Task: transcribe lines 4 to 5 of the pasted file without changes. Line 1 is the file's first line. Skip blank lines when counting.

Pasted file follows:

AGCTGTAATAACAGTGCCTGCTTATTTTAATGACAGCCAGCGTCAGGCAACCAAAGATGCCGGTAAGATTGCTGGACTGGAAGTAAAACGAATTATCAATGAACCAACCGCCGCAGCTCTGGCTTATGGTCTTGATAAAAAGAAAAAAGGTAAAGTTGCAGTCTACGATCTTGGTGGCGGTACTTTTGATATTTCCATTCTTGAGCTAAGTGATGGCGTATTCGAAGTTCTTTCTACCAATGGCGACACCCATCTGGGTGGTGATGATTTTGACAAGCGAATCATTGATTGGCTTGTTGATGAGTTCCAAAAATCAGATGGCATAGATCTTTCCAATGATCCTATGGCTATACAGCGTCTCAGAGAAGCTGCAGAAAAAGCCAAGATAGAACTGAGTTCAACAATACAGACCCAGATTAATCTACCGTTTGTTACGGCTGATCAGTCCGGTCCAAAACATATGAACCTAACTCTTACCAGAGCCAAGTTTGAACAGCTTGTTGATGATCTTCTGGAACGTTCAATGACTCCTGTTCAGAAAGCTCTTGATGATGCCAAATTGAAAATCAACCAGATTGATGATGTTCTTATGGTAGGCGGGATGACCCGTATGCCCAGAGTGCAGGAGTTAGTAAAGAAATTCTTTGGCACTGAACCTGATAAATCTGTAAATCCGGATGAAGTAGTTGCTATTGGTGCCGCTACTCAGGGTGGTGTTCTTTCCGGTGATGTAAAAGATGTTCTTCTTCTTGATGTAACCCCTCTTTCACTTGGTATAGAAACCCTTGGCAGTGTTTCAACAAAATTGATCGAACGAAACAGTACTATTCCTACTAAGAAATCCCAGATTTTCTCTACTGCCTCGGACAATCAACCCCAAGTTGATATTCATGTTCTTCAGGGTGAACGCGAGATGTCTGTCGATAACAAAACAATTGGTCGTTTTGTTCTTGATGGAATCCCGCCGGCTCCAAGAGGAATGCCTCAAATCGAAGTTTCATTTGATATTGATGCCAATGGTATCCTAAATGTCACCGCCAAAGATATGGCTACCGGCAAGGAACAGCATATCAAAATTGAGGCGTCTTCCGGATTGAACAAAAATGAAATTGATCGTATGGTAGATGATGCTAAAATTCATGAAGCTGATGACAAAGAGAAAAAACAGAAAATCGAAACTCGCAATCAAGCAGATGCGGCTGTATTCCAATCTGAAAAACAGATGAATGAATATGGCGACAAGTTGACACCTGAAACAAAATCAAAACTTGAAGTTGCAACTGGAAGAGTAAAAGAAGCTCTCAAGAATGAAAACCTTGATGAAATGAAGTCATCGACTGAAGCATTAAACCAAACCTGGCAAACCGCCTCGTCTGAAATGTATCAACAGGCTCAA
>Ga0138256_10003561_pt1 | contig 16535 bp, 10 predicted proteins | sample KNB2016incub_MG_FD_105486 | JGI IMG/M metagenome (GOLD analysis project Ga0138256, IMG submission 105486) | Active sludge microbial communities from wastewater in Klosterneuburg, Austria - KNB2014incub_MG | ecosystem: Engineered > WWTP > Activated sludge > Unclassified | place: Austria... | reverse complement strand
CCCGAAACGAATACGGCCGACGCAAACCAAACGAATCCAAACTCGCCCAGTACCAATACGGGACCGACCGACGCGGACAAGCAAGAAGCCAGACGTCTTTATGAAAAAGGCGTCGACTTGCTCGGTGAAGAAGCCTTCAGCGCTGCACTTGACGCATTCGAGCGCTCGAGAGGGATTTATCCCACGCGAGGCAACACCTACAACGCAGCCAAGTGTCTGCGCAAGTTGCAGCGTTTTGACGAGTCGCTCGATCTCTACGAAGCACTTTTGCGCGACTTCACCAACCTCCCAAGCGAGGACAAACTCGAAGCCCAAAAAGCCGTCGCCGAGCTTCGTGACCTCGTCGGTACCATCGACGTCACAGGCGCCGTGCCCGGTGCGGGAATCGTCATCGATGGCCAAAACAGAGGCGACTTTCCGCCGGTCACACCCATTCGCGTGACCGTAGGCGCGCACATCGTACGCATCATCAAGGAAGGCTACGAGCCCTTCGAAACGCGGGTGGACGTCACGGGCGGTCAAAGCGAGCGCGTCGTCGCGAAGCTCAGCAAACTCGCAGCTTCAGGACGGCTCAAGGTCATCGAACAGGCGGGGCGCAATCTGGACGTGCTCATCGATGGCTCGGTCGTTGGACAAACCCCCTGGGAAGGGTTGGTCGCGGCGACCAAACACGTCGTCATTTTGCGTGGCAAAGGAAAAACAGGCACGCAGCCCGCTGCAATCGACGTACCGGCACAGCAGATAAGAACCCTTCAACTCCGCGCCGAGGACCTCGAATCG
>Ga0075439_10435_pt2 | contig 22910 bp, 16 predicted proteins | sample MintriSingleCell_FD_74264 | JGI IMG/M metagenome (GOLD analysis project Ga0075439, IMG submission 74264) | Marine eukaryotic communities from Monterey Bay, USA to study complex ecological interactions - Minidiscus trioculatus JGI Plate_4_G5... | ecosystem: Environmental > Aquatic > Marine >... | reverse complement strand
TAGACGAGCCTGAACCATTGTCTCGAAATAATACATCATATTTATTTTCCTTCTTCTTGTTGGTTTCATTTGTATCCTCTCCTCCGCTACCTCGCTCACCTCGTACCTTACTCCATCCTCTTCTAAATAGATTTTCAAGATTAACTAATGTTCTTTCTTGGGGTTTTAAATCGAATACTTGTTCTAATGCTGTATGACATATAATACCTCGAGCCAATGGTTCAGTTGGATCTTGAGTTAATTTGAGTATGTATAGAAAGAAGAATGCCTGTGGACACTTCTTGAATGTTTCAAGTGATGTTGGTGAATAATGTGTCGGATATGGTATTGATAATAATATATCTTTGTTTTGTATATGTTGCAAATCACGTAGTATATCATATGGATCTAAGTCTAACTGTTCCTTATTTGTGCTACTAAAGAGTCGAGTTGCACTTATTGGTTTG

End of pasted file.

>Ga0075439_10435_pt2 | contig 22910 bp, 16 predicted proteins | sample MintriSingleCell_FD_74264 | JGI IMG/M metagenome (GOLD analysis project Ga0075439, IMG submission 74264) | Marine eukaryotic communities from Monterey Bay, USA to study complex ecological interactions - Minidiscus trioculatus JGI Plate_4_G5... | ecosystem: Environmental > Aquatic > Marine >... | reverse complement strand
TAGACGAGCCTGAACCATTGTCTCGAAATAATACATCATATTTATTTTCCTTCTTCTTGTTGGTTTCATTTGTATCCTCTCCTCCGCTACCTCGCTCACCTCGTACCTTACTCCATCCTCTTCTAAATAGATTTTCAAGATTAACTAATGTTCTTTCTTGGGGTTTTAAATCGAATACTTGTTCTAATGCTGTATGACATATAATACCTCGAGCCAATGGTTCAGTTGGATCTTGAGTTAATTTGAGTATGTATAGAAAGAAGAATGCCTGTGGACACTTCTTGAATGTTTCAAGTGATGTTGGTGAATAATGTGTCGGATATGGTATTGATAATAATATATCTTTGTTTTGTATATGTTGCAAATCACGTAGTATATCATATGGATCTAAGTCTAACTGTTCCTTATTTGTGCTACTAAAGAGTCGAGTTGCACTTATTGGTTTG